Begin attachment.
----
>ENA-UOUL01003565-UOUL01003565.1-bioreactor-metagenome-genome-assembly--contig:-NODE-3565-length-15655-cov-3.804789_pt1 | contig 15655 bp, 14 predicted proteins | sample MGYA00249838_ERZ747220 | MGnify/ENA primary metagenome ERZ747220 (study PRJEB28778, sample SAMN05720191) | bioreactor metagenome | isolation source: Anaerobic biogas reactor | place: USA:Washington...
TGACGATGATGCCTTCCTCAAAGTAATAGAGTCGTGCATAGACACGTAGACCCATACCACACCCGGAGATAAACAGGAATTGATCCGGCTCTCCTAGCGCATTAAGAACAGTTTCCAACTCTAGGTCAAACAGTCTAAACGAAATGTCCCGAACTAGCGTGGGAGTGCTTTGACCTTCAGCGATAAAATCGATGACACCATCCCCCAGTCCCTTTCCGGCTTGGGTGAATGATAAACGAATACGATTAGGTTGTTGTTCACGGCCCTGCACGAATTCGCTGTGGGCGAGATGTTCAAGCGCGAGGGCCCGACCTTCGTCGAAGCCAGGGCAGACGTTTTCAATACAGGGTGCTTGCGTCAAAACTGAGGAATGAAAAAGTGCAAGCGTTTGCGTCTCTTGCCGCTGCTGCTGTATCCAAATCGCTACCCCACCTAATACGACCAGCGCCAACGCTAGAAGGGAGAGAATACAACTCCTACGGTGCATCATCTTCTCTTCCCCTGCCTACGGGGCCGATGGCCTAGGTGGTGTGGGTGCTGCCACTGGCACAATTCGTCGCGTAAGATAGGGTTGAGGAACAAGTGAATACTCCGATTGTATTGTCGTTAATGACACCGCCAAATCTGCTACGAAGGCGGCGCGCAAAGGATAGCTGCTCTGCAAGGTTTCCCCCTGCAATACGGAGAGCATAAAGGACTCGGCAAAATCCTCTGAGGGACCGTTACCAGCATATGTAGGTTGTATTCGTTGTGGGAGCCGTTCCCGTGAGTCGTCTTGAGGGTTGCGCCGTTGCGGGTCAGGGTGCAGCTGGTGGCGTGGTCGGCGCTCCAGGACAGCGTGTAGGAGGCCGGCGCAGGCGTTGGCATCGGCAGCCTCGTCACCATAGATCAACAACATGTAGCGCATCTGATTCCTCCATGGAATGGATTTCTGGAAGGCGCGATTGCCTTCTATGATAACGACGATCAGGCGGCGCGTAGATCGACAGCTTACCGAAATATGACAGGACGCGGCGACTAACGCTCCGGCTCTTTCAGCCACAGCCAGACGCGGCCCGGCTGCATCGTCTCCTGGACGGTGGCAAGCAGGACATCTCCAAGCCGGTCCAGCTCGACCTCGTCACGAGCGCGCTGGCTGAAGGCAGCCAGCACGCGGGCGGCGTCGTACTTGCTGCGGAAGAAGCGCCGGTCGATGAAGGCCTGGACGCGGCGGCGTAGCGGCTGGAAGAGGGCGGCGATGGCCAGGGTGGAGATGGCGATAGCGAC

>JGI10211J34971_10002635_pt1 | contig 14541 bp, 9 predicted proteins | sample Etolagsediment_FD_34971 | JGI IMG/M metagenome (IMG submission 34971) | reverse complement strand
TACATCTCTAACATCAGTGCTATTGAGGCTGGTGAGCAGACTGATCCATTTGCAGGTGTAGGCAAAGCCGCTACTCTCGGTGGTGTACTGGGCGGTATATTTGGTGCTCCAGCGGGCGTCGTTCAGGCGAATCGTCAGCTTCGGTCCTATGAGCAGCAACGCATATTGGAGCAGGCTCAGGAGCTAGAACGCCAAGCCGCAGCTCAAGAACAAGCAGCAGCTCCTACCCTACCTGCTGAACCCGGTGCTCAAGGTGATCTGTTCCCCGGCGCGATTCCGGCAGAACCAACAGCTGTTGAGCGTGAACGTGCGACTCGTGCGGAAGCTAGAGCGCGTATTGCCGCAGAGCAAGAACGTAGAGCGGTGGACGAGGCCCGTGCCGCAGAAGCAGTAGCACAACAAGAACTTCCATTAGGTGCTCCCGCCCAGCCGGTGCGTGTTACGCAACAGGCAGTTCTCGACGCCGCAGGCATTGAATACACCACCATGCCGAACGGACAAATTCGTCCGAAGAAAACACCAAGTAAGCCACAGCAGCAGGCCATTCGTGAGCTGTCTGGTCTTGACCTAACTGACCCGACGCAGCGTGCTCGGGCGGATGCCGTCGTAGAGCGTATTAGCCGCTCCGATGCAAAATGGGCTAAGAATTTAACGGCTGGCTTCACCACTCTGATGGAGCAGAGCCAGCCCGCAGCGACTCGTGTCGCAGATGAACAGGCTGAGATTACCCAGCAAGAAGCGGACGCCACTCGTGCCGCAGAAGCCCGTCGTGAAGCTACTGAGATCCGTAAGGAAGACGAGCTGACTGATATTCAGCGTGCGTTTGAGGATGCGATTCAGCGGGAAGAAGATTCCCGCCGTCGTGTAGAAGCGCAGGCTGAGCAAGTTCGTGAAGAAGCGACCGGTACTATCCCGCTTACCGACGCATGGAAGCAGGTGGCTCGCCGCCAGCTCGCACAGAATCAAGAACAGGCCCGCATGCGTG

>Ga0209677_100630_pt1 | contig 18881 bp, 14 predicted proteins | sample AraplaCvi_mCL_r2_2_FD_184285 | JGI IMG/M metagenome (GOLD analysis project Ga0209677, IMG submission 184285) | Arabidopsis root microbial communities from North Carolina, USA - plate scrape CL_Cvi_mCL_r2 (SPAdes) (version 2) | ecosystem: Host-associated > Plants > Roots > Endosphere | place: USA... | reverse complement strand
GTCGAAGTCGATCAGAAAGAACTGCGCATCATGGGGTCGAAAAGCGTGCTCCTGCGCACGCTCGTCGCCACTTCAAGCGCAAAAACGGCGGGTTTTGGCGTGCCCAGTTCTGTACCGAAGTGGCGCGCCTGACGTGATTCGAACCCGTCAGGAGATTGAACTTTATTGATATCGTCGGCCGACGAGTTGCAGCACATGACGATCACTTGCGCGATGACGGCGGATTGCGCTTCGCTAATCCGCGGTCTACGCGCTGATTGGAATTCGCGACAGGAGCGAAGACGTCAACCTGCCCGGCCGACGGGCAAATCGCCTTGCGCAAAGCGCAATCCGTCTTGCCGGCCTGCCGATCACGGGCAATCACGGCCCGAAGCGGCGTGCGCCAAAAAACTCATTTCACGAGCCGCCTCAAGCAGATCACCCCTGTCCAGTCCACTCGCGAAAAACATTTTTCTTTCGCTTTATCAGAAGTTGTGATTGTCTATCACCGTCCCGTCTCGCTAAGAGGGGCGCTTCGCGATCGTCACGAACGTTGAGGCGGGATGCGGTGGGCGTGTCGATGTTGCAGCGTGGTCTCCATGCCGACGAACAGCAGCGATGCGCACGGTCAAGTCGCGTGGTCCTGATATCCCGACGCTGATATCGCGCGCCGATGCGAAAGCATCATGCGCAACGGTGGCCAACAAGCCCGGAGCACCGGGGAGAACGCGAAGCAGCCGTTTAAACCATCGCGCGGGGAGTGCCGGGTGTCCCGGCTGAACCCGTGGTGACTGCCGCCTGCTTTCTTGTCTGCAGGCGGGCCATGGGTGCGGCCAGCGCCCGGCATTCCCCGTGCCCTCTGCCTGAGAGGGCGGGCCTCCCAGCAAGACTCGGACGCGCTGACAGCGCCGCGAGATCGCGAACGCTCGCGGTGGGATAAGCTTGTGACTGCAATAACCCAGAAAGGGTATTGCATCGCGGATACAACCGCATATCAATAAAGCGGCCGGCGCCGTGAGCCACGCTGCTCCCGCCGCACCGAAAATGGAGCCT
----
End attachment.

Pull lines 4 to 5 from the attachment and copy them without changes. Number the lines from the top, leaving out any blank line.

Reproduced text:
TACATCTCTAACATCAGTGCTATTGAGGCTGGTGAGCAGACTGATCCATTTGCAGGTGTAGGCAAAGCCGCTACTCTCGGTGGTGTACTGGGCGGTATATTTGGTGCTCCAGCGGGCGTCGTTCAGGCGAATCGTCAGCTTCGGTCCTATGAGCAGCAACGCATATTGGAGCAGGCTCAGGAGCTAGAACGCCAAGCCGCAGCTCAAGAACAAGCAGCAGCTCCTACCCTACCTGCTGAACCCGGTGCTCAAGGTGATCTGTTCCCCGGCGCGATTCCGGCAGAACCAACAGCTGTTGAGCGTGAACGTGCGACTCGTGCGGAAGCTAGAGCGCGTATTGCCGCAGAGCAAGAACGTAGAGCGGTGGACGAGGCCCGTGCCGCAGAAGCAGTAGCACAACAAGAACTTCCATTAGGTGCTCCCGCCCAGCCGGTGCGTGTTACGCAACAGGCAGTTCTCGACGCCGCAGGCATTGAATACACCACCATGCCGAACGGACAAATTCGTCCGAAGAAAACACCAAGTAAGCCACAGCAGCAGGCCATTCGTGAGCTGTCTGGTCTTGACCTAACTGACCCGACGCAGCGTGCTCGGGCGGATGCCGTCGTAGAGCGTATTAGCCGCTCCGATGCAAAATGGGCTAAGAATTTAACGGCTGGCTTCACCACTCTGATGGAGCAGAGCCAGCCCGCAGCGACTCGTGTCGCAGATGAACAGGCTGAGATTACCCAGCAAGAAGCGGACGCCACTCGTGCCGCAGAAGCCCGTCGTGAAGCTACTGAGATCCGTAAGGAAGACGAGCTGACTGATATTCAGCGTGCGTTTGAGGATGCGATTCAGCGGGAAGAAGATTCCCGCCGTCGTGTAGAAGCGCAGGCTGAGCAAGTTCGTGAAGAAGCGACCGGTACTATCCCGCTTACCGACGCATGGAAGCAGGTGGCTCGCCGCCAGCTCGCACAGAATCAAGAACAGGCCCGCATGCGTG

>Ga0209677_100630_pt1 | contig 18881 bp, 14 predicted proteins | sample AraplaCvi_mCL_r2_2_FD_184285 | JGI IMG/M metagenome (GOLD analysis project Ga0209677, IMG submission 184285) | Arabidopsis root microbial communities from North Carolina, USA - plate scrape CL_Cvi_mCL_r2 (SPAdes) (version 2) | ecosystem: Host-associated > Plants > Roots > Endosphere | place: USA... | reverse complement strand